Summary. Roughly 2.5 hours by train from Vienna, this capital city of Hungary consists of a cross-section of multiple cultures making the food, architecture, and overall experience unique from the other Central European cities we visited. Hungary is also unique in that the language is linguistically unlike any other major European language. This city situated on the Dunabe River, used to be comprised of two Cities: Buda and Pest. While the unification occurred in 1873, the boroughs are still designated as either being in Buda (23) or Pest (16) + Csepel Island. Central Budapest, beautifully preserved and designated as a UNESCO World Heritage Site, was walkable for our active family but possible out of range for some. Public transportation is available. In terms of cost, Budapest is very affordable compared to many other European Cities. Lodging, restaurants, and entrance tickets were all remarkably inexpensive.
St. Stephen’s Basilica: Our first full day in Budapest began with an early morning visit to Starbuck's near St. Stephen's Basilica, which unexpectedly didn't open until 9:30 a.m. At the time, we confessed to our Starbuck's visit on social media, so we mind as well do it again here. Starbuck's happen to be open, close to the Church, and an admittedly nice reminder of home after 14 days in Central Europe.
Afterwards, we visited St. Stephen's Basilica, which is dedicated to the holy king of St. Stephen, the founder of the Hungarian state. Construction on this Roman Catholic church began in 1810. The lookout tower has great views of the City, which I skipped per my usual irrational fear of enclosed spiral staircases. The rest of the family, though, reported beautiful views.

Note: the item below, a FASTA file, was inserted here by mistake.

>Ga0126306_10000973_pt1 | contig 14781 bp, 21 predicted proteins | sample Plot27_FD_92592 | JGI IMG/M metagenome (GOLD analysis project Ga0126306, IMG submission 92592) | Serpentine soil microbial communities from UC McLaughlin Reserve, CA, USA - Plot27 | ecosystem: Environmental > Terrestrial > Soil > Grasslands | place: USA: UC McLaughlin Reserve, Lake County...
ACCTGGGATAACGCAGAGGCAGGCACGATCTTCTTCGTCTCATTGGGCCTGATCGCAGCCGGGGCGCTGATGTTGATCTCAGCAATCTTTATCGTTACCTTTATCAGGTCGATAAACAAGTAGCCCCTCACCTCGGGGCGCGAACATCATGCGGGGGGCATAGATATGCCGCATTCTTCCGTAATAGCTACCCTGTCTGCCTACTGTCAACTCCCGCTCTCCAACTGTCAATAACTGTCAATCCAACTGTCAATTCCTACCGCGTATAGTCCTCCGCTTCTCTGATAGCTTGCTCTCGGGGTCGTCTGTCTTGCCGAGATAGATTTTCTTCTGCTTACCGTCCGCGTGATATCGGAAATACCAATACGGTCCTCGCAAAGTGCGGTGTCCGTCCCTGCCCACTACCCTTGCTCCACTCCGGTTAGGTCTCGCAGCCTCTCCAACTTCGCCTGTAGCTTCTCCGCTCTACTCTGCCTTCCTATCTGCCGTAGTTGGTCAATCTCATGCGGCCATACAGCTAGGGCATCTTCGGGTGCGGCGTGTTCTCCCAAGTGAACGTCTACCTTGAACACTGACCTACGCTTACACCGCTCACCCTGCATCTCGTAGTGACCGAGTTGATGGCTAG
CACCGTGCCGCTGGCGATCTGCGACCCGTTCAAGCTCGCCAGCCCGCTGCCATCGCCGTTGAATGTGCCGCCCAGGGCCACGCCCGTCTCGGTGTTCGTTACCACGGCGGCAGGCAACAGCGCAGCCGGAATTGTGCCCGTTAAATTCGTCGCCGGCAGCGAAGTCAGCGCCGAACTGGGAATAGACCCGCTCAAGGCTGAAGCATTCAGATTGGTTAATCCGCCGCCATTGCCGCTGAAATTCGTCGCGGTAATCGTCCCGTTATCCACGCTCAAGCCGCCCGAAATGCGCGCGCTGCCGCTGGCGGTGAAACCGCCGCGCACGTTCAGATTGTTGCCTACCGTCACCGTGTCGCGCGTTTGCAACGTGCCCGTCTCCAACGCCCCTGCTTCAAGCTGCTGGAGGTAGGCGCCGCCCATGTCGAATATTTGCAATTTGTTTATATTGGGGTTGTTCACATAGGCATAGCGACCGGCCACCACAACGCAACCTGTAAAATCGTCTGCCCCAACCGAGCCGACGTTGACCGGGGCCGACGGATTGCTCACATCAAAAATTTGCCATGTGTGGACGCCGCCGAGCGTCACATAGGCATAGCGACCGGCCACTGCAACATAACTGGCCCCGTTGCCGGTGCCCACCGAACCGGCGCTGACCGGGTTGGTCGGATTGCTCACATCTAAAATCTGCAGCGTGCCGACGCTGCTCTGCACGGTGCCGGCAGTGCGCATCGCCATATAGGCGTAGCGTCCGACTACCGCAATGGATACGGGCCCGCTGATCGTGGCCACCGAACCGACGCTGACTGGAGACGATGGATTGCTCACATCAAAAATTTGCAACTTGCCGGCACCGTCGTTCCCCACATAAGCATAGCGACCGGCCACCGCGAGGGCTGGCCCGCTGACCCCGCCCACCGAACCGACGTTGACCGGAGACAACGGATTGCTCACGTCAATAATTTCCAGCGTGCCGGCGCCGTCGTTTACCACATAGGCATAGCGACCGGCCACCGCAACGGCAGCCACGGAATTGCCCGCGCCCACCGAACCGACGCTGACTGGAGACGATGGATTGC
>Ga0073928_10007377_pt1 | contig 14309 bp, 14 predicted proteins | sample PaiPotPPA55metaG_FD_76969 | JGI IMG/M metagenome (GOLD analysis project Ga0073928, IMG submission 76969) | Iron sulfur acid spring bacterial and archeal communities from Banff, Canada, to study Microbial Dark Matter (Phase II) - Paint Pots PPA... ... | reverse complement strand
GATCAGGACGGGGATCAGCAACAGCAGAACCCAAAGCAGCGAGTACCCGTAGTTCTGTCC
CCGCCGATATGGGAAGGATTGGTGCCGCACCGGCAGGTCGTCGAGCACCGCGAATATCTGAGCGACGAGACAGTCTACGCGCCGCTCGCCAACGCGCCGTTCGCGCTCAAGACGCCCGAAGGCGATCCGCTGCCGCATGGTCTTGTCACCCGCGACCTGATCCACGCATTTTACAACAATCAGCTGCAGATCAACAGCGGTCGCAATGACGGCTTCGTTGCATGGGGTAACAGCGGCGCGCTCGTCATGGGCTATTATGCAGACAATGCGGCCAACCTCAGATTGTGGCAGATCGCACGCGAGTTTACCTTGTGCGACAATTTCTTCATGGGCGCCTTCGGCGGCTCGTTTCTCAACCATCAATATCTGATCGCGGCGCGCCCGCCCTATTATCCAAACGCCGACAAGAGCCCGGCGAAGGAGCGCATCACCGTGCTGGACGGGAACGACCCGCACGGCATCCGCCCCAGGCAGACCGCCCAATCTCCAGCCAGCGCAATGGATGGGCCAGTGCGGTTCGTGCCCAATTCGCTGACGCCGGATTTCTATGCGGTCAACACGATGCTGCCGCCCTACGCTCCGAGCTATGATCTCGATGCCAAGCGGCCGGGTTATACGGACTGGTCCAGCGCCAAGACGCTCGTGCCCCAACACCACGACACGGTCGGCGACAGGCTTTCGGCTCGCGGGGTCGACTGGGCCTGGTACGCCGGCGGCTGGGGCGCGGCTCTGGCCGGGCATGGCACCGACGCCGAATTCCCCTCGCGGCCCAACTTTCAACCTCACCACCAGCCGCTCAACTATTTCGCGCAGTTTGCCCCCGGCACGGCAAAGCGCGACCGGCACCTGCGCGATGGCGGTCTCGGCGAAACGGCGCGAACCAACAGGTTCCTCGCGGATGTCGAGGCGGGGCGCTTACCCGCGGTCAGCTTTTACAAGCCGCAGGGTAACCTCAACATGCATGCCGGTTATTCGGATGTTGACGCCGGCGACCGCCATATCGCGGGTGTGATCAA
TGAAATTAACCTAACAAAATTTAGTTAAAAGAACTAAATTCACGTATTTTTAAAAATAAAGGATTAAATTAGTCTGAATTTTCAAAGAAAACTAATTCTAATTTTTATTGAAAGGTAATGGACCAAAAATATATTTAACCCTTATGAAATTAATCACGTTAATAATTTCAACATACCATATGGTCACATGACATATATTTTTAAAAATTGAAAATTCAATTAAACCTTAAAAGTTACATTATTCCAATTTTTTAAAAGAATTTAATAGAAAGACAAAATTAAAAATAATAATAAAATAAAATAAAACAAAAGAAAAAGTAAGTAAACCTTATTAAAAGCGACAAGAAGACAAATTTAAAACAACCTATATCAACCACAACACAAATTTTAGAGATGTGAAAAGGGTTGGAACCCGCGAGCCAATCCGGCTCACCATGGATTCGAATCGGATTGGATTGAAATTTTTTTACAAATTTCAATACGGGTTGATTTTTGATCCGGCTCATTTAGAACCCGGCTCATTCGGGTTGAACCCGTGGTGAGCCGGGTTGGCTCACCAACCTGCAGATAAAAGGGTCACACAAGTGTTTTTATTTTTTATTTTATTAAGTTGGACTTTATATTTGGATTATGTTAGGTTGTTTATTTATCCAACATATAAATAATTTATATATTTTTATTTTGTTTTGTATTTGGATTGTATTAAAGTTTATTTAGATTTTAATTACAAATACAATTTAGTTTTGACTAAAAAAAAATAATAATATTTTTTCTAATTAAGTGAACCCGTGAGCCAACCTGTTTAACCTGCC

Next we explored a bit of the City before heading over to Andrássy út, a Boulevard that leads to Heroes' Square.
At note about the old woman beggar (below). We were advised by a couple locals that there are these women who are scammers preying on generous tourists. Sure enough, we noted several similar women in almost identical clothes in all of the high tourist areas of the City.
Next we walked the boulevard, Andrássy út (Andrassy Avenue), that hosts the Opera House and many foreign Embassy's. On our way to Heroes' Square, we walked through the grounds of Vajdahunyad Castle. Built in 1896, along with Heroes' Square, as part of the Millennial Exhibition celebrating 1,000 years of Hungary. The Castle hosts a museum that we elected to skip but we did enjoy the beautiful grounds. The park just across the street made for a nice spot to eat our sack lunch.
Hősök tere (Heroes' Square), known for hosting political gatherings in Budapest, was constructed as a tribute past Hungarian Kings, Conquerors, and Leaders. The Square is located at the end of Andrassy Avenue. From there, we turned back and headed to the Hungarian State Opera House for their afternoon tour.
Hungarian State Opera House: Construction on this neo-Renaissance opera house began in 1875. Tours run daily in the middle of the afternoon for approximately $10/adult, $6/child. Tours include a special solo performance by an opera singer, making this tour a real treat.
In the last part of our day, we headed out for our a tour at the Parliament Building. (note some exterior photos taken on the day we purchased our tickets, hence the sun higher in the sky). Budapest's most recognizable landmark is also the central hub of Hungary's parliamentary government. Tours of the building include visiting the actual parliament chambers, as well as the Hungarian Crown Jewels. The tour is a little on the pricey side for Budapest (roughly $20/person), but it is a "must see" and worth the expense.